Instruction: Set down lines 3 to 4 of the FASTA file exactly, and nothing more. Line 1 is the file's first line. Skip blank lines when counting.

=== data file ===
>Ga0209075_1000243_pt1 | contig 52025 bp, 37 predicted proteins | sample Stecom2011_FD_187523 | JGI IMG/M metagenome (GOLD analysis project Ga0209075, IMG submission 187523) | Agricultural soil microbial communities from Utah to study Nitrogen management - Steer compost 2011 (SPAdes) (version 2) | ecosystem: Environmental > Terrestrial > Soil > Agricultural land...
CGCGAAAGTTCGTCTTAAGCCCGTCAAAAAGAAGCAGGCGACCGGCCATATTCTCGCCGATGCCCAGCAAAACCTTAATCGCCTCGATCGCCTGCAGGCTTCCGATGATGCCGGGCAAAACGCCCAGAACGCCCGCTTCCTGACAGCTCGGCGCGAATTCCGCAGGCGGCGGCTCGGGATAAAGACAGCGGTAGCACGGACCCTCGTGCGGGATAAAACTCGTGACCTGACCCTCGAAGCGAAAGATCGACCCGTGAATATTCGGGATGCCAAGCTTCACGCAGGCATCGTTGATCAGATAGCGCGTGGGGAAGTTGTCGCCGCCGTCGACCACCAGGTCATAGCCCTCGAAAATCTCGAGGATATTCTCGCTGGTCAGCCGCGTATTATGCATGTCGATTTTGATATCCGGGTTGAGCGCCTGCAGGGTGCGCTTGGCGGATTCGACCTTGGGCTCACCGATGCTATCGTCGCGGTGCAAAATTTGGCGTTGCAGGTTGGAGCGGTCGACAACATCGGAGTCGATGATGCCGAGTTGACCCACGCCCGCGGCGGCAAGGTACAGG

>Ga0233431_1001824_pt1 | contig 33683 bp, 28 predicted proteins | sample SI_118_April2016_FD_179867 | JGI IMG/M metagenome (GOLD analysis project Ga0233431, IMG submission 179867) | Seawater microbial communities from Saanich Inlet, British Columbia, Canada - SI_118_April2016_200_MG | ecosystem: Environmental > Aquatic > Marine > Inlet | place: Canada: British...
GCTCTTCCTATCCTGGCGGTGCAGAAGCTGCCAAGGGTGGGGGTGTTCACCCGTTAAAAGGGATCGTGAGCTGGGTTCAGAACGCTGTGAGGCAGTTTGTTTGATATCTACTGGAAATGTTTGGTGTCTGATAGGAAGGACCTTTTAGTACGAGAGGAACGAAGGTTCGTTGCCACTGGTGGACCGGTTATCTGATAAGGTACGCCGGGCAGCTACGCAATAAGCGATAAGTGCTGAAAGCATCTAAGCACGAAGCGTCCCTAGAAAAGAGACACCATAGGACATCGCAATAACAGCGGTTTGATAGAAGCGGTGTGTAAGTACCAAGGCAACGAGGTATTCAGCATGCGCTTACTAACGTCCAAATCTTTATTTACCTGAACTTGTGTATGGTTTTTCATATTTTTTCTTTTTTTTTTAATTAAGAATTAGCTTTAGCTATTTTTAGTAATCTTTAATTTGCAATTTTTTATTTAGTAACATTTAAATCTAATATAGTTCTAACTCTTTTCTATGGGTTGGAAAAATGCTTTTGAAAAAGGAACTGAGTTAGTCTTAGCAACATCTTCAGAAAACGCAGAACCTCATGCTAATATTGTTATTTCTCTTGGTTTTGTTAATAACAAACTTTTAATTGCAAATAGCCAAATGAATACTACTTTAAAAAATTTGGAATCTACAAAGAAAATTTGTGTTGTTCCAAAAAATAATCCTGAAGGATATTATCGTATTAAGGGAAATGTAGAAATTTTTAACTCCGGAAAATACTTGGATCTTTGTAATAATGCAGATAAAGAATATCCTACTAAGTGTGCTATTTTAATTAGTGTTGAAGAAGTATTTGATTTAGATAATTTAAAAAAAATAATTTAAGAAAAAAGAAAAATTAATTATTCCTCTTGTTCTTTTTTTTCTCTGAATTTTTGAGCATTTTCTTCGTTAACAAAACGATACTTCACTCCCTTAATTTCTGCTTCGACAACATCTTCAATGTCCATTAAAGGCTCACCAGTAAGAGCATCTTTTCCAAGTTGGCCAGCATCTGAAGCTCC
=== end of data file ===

>Ga0233431_1001824_pt1 | contig 33683 bp, 28 predicted proteins | sample SI_118_April2016_FD_179867 | JGI IMG/M metagenome (GOLD analysis project Ga0233431, IMG submission 179867) | Seawater microbial communities from Saanich Inlet, British Columbia, Canada - SI_118_April2016_200_MG | ecosystem: Environmental > Aquatic > Marine > Inlet | place: Canada: British...
GCTCTTCCTATCCTGGCGGTGCAGAAGCTGCCAAGGGTGGGGGTGTTCACCCGTTAAAAGGGATCGTGAGCTGGGTTCAGAACGCTGTGAGGCAGTTTGTTTGATATCTACTGGAAATGTTTGGTGTCTGATAGGAAGGACCTTTTAGTACGAGAGGAACGAAGGTTCGTTGCCACTGGTGGACCGGTTATCTGATAAGGTACGCCGGGCAGCTACGCAATAAGCGATAAGTGCTGAAAGCATCTAAGCACGAAGCGTCCCTAGAAAAGAGACACCATAGGACATCGCAATAACAGCGGTTTGATAGAAGCGGTGTGTAAGTACCAAGGCAACGAGGTATTCAGCATGCGCTTACTAACGTCCAAATCTTTATTTACCTGAACTTGTGTATGGTTTTTCATATTTTTTCTTTTTTTTTTAATTAAGAATTAGCTTTAGCTATTTTTAGTAATCTTTAATTTGCAATTTTTTATTTAGTAACATTTAAATCTAATATAGTTCTAACTCTTTTCTATGGGTTGGAAAAATGCTTTTGAAAAAGGAACTGAGTTAGTCTTAGCAACATCTTCAGAAAACGCAGAACCTCATGCTAATATTGTTATTTCTCTTGGTTTTGTTAATAACAAACTTTTAATTGCAAATAGCCAAATGAATACTACTTTAAAAAATTTGGAATCTACAAAGAAAATTTGTGTTGTTCCAAAAAATAATCCTGAAGGATATTATCGTATTAAGGGAAATGTAGAAATTTTTAACTCCGGAAAATACTTGGATCTTTGTAATAATGCAGATAAAGAATATCCTACTAAGTGTGCTATTTTAATTAGTGTTGAAGAAGTATTTGATTTAGATAATTTAAAAAAAATAATTTAAGAAAAAAGAAAAATTAATTATTCCTCTTGTTCTTTTTTTTCTCTGAATTTTTGAGCATTTTCTTCGTTAACAAAACGATACTTCACTCCCTTAATTTCTGCTTCGACAACATCTTCAATGTCCATTAAAGGCTCACCAGTAAGAGCATCTTTTCCAAGTTGGCCAGCATCTGAAGCTCC